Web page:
PCAS Special Care - Information for Providers
Post-cardiac arrest care requires coordinated input from multiple specialists. The early 2000's drew attention to this fact with the advent of induced hypothermia. As centers gained experience with hypothermia pathways, it became apparent that post-cardiac arrest patients had multiple special needs. These patients can benefit from a specific "flavor" of care for their critical illness. Here are some examples of the services that these patients require, and that the PCAS service line coordinates for patients:
Acute Coronary Syndrome - Over 80% of patients resuscitated from cardiac arrest collapsed as a result of acute coronary disease. Recognizing which patients need emergent coronary angiography (e.g. STEMI) and which can have delayed evaluation (e.g. normal ECG with stable blood pressure) is an active area of research in Cardiology. The treatment of acute coronary disease has to occur in parallel with treatment of other organ dysfunction. Interventionalists and intensivists who are comfortable with this patient population are critical. Some patients with severe cardiogenic shock may require invasive or sxtracorporeal mechanical circulatory support.
Cerebral Edema - As many as 25% of patients have brain swelling after cardiac arrest. When severe, this can lead to neurological devastation and death. Routine imaging of the brain is a key part of the evaluation. Some patients may need specialized monitoring from neurosurgical services. Management may include hypertonic fluids, specific ventilator management and careful balance of intake and output.
Seizures - About 10% of patients have visible seizures, but another 20-30% have electrographic seizures that are only detected with EEG monitoring (nonconvulsive seizures). True epileptiform seizures must be distinguished from myoclonic jerks which have different appearance on EEG. If seizures continue for an extended length of time (status epilepticus), brain injury can worsen Continuous EEG monitoring allows more rapid detection of seizures and detection of nonconvulsive status epilepticus. Successful control of seizures when an aggressive escalation of anticonvulsant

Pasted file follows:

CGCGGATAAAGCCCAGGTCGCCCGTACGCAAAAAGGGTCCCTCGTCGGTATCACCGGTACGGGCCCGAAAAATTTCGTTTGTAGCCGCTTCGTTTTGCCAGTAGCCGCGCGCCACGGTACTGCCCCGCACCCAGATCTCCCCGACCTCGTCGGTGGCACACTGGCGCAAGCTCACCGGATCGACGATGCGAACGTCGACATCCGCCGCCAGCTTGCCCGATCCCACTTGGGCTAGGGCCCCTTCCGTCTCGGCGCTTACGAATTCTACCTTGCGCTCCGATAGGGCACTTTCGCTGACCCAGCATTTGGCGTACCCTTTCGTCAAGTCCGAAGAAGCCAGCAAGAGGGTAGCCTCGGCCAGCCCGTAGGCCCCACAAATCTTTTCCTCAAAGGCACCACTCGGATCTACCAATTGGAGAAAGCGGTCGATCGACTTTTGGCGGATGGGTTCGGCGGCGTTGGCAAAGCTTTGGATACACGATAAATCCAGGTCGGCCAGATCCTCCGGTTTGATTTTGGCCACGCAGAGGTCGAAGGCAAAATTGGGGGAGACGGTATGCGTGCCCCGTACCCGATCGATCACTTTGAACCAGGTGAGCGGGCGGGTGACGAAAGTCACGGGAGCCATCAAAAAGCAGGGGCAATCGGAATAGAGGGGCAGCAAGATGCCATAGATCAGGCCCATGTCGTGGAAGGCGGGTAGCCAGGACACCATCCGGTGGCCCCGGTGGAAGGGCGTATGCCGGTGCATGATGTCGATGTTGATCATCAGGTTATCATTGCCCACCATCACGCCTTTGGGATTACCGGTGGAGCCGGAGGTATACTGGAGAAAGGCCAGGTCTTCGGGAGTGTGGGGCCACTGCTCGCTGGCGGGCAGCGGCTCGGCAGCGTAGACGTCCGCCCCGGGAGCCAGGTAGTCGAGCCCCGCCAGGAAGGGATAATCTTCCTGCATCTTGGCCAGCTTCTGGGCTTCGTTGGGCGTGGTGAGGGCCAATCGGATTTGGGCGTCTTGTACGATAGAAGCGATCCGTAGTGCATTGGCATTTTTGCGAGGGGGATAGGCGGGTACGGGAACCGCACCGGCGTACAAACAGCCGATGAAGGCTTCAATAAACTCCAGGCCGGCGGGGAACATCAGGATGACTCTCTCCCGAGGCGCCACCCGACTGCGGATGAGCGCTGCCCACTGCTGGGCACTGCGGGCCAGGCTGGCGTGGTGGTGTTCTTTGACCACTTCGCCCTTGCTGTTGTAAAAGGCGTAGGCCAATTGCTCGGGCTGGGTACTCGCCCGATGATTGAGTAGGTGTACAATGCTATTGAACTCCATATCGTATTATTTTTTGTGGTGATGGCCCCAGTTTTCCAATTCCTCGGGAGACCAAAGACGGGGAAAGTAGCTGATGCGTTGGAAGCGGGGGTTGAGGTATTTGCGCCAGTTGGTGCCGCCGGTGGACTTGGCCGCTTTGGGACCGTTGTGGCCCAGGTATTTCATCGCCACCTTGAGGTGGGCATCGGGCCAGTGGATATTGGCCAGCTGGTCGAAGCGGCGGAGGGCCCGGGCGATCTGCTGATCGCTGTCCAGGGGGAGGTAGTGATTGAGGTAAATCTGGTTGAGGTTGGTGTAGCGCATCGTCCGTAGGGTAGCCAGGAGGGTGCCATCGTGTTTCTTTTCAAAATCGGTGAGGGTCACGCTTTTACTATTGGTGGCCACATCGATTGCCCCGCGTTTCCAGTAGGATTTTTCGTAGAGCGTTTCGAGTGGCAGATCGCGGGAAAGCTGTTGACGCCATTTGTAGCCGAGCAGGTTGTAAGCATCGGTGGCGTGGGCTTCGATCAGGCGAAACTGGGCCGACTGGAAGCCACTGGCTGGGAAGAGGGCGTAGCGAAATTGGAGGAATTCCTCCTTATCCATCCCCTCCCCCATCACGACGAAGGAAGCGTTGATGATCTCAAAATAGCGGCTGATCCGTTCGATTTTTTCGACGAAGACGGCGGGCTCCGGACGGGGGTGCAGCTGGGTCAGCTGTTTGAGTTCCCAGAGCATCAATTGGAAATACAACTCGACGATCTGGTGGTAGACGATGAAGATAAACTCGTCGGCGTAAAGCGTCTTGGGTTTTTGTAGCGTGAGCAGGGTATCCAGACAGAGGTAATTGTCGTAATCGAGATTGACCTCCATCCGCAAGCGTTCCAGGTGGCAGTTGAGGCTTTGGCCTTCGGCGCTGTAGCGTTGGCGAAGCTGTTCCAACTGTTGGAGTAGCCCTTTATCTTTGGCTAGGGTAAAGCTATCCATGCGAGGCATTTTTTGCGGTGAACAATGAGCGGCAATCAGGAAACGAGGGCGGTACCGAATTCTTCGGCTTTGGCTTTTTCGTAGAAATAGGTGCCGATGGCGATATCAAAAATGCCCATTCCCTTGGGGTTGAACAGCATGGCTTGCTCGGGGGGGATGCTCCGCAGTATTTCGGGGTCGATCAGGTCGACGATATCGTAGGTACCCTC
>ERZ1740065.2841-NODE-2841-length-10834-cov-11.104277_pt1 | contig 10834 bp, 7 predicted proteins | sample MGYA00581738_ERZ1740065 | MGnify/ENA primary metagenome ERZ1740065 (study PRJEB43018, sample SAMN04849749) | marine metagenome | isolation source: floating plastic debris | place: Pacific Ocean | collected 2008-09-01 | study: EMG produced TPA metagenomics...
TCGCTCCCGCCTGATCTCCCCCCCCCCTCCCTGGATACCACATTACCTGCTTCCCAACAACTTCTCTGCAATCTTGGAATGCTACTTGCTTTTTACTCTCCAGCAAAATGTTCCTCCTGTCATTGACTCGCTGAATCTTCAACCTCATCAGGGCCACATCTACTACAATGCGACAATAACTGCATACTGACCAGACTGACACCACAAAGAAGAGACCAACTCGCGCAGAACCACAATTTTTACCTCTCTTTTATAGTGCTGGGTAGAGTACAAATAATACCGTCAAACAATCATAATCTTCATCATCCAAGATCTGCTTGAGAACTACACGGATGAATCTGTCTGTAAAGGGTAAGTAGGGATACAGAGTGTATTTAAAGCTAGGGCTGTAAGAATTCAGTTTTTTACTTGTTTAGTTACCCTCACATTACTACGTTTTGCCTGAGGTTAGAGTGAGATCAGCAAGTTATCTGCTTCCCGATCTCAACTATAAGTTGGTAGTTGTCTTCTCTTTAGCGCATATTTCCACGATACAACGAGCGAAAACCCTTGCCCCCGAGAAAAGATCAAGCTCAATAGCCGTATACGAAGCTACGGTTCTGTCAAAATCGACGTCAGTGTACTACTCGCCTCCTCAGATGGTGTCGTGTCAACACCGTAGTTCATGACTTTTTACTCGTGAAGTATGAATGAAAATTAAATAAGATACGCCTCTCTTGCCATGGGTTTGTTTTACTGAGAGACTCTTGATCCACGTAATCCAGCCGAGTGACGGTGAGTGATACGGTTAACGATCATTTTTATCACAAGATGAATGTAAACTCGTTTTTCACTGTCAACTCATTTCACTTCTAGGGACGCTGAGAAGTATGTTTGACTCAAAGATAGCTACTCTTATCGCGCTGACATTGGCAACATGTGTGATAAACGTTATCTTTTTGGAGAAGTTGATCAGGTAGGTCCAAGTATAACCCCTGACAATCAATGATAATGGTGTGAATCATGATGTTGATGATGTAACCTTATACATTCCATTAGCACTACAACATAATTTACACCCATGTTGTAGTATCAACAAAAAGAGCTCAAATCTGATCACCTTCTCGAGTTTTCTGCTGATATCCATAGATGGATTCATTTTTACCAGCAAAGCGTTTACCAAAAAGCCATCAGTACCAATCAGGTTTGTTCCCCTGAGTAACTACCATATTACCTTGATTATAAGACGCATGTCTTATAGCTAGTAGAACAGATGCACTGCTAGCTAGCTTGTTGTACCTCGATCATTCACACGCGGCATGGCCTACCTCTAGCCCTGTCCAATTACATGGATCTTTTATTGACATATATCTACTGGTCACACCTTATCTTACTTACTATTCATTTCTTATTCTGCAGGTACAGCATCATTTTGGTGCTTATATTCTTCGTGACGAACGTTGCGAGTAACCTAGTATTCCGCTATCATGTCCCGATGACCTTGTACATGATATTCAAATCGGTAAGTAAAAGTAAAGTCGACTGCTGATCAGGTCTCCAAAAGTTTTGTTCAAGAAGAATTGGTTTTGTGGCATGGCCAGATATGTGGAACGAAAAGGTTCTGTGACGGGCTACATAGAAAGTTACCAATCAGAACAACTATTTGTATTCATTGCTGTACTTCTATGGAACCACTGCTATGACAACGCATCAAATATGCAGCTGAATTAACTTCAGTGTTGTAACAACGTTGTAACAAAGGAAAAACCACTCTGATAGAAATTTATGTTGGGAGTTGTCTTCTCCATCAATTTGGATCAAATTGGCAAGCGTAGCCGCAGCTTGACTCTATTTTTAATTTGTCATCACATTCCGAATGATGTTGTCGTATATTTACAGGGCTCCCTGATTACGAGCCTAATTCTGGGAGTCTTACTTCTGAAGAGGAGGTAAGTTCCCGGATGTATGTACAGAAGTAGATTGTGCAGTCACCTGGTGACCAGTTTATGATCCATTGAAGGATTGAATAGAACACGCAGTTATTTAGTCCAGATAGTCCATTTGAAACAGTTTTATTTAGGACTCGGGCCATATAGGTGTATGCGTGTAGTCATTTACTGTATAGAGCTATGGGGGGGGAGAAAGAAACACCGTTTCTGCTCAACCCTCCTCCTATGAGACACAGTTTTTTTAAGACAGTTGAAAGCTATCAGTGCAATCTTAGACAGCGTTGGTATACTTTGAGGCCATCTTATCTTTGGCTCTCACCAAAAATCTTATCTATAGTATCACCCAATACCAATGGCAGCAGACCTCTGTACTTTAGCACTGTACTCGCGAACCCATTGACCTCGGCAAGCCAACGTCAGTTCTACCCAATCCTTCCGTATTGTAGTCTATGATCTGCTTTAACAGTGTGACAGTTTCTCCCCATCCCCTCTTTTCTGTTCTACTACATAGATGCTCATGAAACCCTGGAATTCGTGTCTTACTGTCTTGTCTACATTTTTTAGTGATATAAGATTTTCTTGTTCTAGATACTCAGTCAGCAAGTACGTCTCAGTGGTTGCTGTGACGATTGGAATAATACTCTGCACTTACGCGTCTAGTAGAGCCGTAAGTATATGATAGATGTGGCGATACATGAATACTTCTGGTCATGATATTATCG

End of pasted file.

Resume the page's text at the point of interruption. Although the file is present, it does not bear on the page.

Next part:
Myoclonus - Many patients will have rhythmic jerks of the face and torso, sometimes including the extremities. The eyes may open briefly. Sometimes these whole-body jerks are a sign of very severe brain damage. Sometimes they are a seizure. Sometimes they are treatable. Sorting out which one is affecting a particular patient can require multiple evaluations by neurologists and EEG. In years past, these were considered a sign of irreversible brain damage, but now aggressive care and attempts to identify the treatable cases has resulted in some good outcomes.
Neurological Prognostication - Nationwide, the most common circumstance leading to in-hospital death after cardiac arrest is withdrawal of life sustainng treatment because of a poor neurological prognosis. This is the final disposition for about 60% of patients in national samples. No single test or exam can determine this prognosis. Systematic collection of data over the first few days, including EEG, evoked potentials, MRI, and serial examinations can provide the best quantitative information to help families make these difficult choices. Making these decisions with partial information, partially interpreted information, or inadequate periods of observation has to be avoided.
Mulitple-organ failure - The entire body of the cardiac arrest patient experiences ischemia. Every organ is at risk of damage. Support for each organ may require a specialist or an intervention. For example, about 10% of patients develope acute renal failure from ischemia, perhaps complicated by IV dye required for evaluation, is usually reversible. Needing hemodialysis for a period of time actually does not reduce the final quality of survival for post-cardiac arrest patients. Similarly, pneuomonia and acute lung injury are seen in 30-40% of patients. However, post-cardiac arrest patients rarely die from hypoxemia or hypoventilation with expert pulmonary care.
Secondary prevention - Survivors of cardiac arrest are a population who may most benefit from implantable cardiac defibrillators or other seconday prophylaxis. Evaluation and potentially treatment by an electrophysiologist may be required.
Rehabilitation - Recovery starts in the intensive care unit. Early physical therapy and occupational therapy can lead to evaluation for rehabilitation. A number of subtle mental and physical problems persist even when patients wake up after cardiac arrest. Some neuropsychological screening should be part of the evaluation for patients who awaken. Specific plans of care are available to address memory problems, executive function, fatigue and other complaints. Physical Medicine and Rehabilitation finds that some post-cardiac arrest patients benefit from an inpatient rehabilitation stay immediately after the acute hospitalization.